Communicating Across Cultures
While you do want to be sensitive to other countries' cultural mores, don't be shy and don't hesitate to explore the back alleys and tracks not mentioned in the guide books. Stretch yourself beyond your own cultural boundaries and inclinations. I find most cultures very tolerant; they expect foreigners to make mistakes. Generally speaking, America is a very private and suspicious country compared to most. As I walk through small towns in foreign countries, I'm not afraid to peer into doorways or go into stores and talk with people. It is usually construed as a friendly gesture and not an intrusion. You'll get the message if you've overstepped the boundaries.

In many countries, you simply will not be able to speak the language. And yet, I have had the longest conversations with people who don't speak English I talk in my language and they talk in theirs. Of course, neither of us can understand a word, but we have a wonderful time. Sometimes it helps to have a local person with you: a paid guide or someone who befriends you on the street.

Try to learn at least a few important words and simple phrases: hello, good bye, thank you, please as well as numbers, etc. (Lonely Planet Press publishes excellent compact phrase books for some of the more obscure languages.) The goal here is not to discuss quantum physics, but to extend a thread of contact. Even if you mangle their language, most people are pleased and honored that you have taken the time to try to learn it.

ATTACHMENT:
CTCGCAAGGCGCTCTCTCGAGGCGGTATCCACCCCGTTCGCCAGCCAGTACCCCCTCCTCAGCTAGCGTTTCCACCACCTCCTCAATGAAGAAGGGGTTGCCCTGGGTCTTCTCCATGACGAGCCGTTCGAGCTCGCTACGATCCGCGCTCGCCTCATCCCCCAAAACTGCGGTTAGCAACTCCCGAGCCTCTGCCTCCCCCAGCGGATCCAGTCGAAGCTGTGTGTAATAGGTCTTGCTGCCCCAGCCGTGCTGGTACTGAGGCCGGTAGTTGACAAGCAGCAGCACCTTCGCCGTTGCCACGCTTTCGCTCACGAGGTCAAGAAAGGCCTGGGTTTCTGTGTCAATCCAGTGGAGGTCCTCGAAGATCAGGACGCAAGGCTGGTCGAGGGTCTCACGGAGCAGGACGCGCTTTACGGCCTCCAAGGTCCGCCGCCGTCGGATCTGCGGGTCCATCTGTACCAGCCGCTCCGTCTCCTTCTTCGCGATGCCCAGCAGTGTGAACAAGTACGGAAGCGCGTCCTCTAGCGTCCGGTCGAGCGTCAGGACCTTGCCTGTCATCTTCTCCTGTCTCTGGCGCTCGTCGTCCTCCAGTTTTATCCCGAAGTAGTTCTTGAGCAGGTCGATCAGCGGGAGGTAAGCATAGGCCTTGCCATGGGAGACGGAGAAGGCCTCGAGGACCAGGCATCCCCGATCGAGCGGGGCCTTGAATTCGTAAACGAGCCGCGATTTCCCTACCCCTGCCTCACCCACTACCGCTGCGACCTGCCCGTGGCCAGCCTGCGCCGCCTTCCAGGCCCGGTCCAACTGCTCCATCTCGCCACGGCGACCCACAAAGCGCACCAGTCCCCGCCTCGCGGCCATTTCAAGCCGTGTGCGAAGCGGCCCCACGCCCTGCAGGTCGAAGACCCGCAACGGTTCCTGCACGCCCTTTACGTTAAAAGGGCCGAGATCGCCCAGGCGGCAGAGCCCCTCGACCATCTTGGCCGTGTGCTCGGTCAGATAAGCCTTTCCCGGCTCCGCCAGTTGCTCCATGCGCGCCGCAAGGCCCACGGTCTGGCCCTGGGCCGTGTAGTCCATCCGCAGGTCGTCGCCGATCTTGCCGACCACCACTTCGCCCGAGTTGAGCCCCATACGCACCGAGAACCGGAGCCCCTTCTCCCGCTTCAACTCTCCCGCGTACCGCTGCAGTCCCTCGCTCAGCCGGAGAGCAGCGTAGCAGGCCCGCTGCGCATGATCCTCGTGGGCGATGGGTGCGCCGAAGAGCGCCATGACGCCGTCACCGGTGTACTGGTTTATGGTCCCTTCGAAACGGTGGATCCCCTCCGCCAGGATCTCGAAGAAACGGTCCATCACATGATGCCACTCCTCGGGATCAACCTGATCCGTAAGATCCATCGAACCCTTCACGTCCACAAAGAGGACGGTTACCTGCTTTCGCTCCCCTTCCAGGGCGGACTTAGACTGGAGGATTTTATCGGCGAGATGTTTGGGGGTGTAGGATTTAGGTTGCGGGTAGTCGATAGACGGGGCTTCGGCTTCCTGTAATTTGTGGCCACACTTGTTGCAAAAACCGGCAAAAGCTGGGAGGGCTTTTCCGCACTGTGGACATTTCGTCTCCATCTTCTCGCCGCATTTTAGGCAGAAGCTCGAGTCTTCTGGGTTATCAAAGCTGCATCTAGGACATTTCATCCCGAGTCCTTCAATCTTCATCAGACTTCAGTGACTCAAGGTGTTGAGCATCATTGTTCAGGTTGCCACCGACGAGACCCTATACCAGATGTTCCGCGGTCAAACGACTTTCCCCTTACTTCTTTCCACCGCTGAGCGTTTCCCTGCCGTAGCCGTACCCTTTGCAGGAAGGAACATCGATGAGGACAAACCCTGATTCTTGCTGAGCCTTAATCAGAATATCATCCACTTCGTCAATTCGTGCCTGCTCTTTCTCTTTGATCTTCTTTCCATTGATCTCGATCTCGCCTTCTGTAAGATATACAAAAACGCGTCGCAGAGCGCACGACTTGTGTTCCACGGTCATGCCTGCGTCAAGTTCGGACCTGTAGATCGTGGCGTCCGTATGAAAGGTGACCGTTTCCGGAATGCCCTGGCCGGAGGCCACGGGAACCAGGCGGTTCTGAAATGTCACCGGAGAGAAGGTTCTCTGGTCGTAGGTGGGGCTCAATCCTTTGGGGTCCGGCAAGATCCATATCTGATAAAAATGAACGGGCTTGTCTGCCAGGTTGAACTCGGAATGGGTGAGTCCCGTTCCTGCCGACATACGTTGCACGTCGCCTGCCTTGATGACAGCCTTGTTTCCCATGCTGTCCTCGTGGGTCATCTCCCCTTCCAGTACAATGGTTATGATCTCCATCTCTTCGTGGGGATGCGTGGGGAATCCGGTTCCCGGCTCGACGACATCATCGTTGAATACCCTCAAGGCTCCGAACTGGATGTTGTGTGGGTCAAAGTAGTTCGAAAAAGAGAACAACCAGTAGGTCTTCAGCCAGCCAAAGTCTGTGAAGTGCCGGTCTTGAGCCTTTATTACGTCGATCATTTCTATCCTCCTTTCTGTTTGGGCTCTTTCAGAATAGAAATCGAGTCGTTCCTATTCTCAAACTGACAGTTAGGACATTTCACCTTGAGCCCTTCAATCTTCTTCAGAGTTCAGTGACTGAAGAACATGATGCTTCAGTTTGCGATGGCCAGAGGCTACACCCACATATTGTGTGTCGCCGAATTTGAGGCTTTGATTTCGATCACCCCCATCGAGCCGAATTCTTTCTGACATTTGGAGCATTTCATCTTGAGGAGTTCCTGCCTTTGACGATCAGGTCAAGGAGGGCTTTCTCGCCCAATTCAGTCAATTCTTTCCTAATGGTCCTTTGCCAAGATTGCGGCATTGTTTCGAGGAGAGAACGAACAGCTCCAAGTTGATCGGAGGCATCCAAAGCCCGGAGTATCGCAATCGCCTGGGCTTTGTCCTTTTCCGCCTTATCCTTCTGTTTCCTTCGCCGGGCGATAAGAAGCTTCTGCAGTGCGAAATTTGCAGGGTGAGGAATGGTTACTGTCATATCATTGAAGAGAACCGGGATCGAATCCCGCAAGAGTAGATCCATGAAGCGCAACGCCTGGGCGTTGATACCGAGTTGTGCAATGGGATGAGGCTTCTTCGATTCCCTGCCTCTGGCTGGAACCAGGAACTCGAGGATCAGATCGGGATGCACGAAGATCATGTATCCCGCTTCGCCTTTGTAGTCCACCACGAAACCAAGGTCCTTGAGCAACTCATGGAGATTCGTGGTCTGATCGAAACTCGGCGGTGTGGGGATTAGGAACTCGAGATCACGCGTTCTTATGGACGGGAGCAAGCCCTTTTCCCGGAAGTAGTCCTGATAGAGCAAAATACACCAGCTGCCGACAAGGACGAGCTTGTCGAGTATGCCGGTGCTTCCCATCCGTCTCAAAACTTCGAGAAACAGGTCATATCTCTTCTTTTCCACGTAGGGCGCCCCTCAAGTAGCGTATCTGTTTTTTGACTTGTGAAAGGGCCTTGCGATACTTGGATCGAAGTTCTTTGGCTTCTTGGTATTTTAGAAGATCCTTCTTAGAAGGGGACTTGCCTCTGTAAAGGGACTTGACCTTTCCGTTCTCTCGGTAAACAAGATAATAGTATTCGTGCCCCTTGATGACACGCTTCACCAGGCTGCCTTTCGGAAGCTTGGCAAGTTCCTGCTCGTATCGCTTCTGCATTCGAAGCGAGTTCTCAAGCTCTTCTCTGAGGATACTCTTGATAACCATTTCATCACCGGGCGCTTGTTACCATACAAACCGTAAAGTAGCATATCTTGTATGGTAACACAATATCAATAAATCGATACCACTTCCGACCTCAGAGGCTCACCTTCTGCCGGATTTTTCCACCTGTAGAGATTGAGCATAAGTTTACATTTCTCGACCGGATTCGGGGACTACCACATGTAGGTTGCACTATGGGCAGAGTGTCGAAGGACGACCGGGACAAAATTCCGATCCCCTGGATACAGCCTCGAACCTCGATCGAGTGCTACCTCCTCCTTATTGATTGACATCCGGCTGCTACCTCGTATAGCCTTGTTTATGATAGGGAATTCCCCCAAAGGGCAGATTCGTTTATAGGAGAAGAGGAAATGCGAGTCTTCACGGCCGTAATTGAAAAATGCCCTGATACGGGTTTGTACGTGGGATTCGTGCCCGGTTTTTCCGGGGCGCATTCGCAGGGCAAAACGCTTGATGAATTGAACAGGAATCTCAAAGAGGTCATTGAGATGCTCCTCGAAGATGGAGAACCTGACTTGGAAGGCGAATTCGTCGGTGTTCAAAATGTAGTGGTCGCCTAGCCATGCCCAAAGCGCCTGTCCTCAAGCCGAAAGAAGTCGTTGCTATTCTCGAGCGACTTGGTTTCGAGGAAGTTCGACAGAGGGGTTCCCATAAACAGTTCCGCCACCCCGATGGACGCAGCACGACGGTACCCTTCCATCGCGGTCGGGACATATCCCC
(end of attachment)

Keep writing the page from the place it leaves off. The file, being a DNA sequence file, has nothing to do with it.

When you liberally mix a few phrases with gesture, imagination, good humor and an outgoing nature, it is impressive how quickly and effectively one can communicate in a short period of time. Non-verbal communication is an easy art to learn. All it takes is practice and confidence. It involves using your whole body: your face, hands, head and torso movements. If your first attempt fails, try a different approach or another set of gestures. While photographing people I've found non-verbal communication to be as successful as verbal communication.